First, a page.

Here Come The Fare Hikes!

daypass.jpgIt’s still a bargain compared to London’s UK6 (about US $12) day pass, but the Los Angeles Metro daypass goes up to $5 next week in July. The Times has an article on it, which covers a lot of the bare bones. This is the first across the board hike in a decade…and many of the regular riders say they cannot afford it. And the hikes come despite the state Senate’s rejection of Ahnuld’s $1.3B transit cuts. (Did I mention how hypocritical it is for him to talk about the environment while slashing public transit budgets? Rigging a Hummer up to hydrogen is not environmentalism!)

Anyways, if you’re riding mass transit next month, check out the MTA site for fare changes, and carry your $$ accordingly.

Image is by Will Campbell. Thanks, Will!

10 Replies to “Here Come The Fare Hikes!”

  1. This is such bullshit that i had to go out and buy myself a scooter just to get around. i take the bus 5 times a week and i usually get myself a day pass. but not anymore because me spending $100 a month just to ride the shitty public traspo system makes no sense at all.

  2. Scumbag:

    Why not just fetch for a monthly pass ($52) instead? Unfortunately, this is almost tripling pretty soon as well.

    The logic behind raising these rates is absolutely insane.

    Instead of boycotting gas, I think everyone should boycott the MTA for a week so people can see what LA will look like with even more cars on the road and less of a reliance on public transportation.

  3. Now the bus riders union had a great [email protected]#$ing solution to this problem and that’s to lower the prices of the cost to ride which would encourage more people to ride the buses and trains, not the other way around.

  4. This is the most absurd thing I have ever heard. The city is so congested anyway – but hey, let’s get MORE people to drive their cars!

  5. Okay guys, let’s get our facts straight.

    The fare’s don’t change until July, which is not next week.

    LA Scumbag: if you were getting a day pass but riding the bus 5 times a week, you were already making a financial mistake as you could have gotten the Monthly Pass and saved yourself $8 a month. Come July, you’ll only find yourself paying $2 more a month if you get that Monthly Pass, as you were already paying $60 a month before. Maybe you bought that scooter too soon buddy.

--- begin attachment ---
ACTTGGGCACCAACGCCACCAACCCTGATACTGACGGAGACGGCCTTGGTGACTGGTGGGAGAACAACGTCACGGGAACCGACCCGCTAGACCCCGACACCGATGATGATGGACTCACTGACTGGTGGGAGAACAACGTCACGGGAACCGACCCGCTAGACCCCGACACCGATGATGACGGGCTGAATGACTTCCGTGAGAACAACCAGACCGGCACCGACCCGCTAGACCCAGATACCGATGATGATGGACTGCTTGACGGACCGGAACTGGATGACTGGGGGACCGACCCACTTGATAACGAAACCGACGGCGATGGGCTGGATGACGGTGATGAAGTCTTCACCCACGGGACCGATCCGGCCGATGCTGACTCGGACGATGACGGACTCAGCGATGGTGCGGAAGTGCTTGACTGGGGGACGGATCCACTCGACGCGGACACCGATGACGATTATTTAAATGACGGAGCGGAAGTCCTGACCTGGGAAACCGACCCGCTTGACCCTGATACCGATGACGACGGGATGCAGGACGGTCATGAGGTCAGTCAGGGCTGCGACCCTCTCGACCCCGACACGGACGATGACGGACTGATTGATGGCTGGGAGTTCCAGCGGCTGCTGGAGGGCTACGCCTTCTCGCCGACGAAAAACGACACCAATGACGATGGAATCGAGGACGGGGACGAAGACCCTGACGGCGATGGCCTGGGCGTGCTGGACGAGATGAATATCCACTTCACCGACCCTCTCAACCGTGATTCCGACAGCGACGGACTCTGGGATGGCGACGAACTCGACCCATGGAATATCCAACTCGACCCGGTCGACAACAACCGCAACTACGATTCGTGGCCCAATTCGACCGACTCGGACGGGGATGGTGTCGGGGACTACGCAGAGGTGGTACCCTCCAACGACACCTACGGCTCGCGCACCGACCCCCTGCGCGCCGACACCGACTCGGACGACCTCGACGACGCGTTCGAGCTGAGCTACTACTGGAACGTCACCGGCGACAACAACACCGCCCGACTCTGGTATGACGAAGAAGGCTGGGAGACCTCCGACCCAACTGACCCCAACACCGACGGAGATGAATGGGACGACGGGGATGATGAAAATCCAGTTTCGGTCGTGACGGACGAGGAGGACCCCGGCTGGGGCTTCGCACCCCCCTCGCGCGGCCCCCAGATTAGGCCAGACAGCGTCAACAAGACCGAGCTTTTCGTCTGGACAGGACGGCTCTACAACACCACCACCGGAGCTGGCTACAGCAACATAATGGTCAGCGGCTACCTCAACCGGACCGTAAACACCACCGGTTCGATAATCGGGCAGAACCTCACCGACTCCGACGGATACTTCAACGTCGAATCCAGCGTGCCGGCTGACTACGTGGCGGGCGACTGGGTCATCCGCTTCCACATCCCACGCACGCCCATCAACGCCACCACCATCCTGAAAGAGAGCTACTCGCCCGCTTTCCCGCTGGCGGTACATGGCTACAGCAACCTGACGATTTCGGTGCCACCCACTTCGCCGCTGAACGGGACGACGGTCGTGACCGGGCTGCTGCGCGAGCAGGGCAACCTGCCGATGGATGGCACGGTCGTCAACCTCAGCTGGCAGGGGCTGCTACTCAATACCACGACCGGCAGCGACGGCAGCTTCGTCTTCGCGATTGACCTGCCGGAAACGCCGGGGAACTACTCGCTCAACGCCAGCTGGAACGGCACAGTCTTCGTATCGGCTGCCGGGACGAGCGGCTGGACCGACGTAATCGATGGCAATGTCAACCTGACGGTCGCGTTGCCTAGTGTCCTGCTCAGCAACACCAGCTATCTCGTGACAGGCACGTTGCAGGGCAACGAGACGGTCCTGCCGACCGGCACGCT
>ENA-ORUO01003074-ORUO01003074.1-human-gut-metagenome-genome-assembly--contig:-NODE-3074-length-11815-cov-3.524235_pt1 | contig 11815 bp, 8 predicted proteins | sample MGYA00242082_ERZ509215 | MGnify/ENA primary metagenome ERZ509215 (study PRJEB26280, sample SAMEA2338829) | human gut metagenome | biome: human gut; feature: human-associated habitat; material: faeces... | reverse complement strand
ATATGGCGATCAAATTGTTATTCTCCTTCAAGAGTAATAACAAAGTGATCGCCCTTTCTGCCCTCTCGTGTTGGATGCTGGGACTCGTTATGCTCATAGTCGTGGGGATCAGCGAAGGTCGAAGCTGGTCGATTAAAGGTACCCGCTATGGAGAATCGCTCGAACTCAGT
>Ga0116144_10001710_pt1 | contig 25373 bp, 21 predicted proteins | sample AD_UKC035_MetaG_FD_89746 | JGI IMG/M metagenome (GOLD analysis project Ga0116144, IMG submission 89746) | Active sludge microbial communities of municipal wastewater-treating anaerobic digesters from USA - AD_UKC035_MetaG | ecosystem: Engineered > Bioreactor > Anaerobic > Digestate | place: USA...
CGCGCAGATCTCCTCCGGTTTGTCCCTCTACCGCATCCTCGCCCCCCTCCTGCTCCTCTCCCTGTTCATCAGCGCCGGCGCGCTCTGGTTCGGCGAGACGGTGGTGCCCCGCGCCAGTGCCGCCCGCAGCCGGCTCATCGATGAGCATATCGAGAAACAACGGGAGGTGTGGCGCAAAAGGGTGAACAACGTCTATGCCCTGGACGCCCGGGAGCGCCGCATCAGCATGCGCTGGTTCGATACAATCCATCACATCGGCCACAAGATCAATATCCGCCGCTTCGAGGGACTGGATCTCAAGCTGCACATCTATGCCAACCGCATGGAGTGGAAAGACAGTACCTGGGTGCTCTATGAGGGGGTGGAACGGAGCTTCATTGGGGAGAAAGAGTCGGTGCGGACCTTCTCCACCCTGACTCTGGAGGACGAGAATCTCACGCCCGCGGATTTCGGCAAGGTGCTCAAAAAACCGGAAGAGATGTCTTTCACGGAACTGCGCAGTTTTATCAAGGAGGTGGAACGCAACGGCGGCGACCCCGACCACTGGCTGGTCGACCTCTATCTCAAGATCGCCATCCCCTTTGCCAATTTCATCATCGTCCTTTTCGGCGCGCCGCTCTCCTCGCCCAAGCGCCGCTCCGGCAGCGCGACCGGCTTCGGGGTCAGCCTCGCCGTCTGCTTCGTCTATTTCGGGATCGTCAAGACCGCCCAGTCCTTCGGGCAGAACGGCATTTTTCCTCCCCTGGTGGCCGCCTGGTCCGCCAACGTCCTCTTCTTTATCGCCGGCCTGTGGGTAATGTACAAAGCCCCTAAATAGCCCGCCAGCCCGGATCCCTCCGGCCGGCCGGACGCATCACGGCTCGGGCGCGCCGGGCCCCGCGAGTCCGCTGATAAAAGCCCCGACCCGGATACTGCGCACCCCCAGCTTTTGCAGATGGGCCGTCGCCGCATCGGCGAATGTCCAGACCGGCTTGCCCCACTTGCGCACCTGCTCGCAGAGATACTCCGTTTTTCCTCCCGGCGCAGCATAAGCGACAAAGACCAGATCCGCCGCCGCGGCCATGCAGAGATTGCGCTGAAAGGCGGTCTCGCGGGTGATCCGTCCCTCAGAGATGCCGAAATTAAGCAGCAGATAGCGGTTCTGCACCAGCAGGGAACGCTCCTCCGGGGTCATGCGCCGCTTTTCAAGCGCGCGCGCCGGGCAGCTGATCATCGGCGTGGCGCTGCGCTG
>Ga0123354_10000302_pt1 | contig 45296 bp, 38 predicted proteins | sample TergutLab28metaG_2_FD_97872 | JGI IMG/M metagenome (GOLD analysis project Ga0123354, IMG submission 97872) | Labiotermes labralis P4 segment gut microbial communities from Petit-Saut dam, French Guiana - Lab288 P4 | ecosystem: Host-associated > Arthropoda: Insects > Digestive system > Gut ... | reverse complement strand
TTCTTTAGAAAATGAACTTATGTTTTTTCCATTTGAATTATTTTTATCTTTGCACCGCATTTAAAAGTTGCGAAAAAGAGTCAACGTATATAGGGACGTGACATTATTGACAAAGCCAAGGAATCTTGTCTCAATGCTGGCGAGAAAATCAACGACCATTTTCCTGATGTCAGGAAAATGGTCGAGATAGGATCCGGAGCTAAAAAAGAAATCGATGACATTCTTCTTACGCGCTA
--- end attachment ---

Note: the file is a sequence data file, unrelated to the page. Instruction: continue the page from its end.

David Markland: The monthly pass is not going to be “almost tripling” any time soon or even years from now. Come July a Monthly Pass will cost $62 instead of $52… that’s not triple, or even double. In July of 2009, two years from now, a Monthly pass will cost $75… still not even double. And in July of 20011, a whopping four years from now, the cost of a Monthly Pass will indeed ALMOST have double from it’s current cost, and will be $90. Double the current cost would be $104. Triple would be $156, just for you info. Let’s not all be the BRU and spread ignorant untruths.

    Also, the logic behind raising this rates is not “absolutely insane”, in fact, it’s completely logical. Service costs money, the MTA needs money, either raise fares or sacrifice service. It’s economics at it’s most pure.

    The Bus Riders Union had a terrible [email protected]#$ing solution to the problem, which was to lower the cost to ride to more than half of it’s current price which would in turn require service to be cut (remember it costs money to operate a transit system) while at the same time overrunning the system with new riders. A lose-lose proposal in every sense of the concept.

    For a complete table of the upcoming fare increases, please look here: http://metrorider.elhay.net/2007/05/24/scenario-29-final-fare-proposal-approved/

    Thank you.

  6. Thanks for the correction, Fred. Damn my crappy, outdated sources.

    That said, I still think its insane to raise prices on a system that is poorly utilized and so very necessary. The city is undervaluing public transportation, especially in the long term as our roads become more and more congested. But raising the fares will deter people from using the system and instead elect to spend the additional cost on cars.

  7. So, now it’s going to cost more to ride the slow, inconvenient, unreliable Metro system in LA? Great idea. That’ll really encourage people to get out of their cars.

    Clearly, the BRU does not have a monopoly on nonsense.

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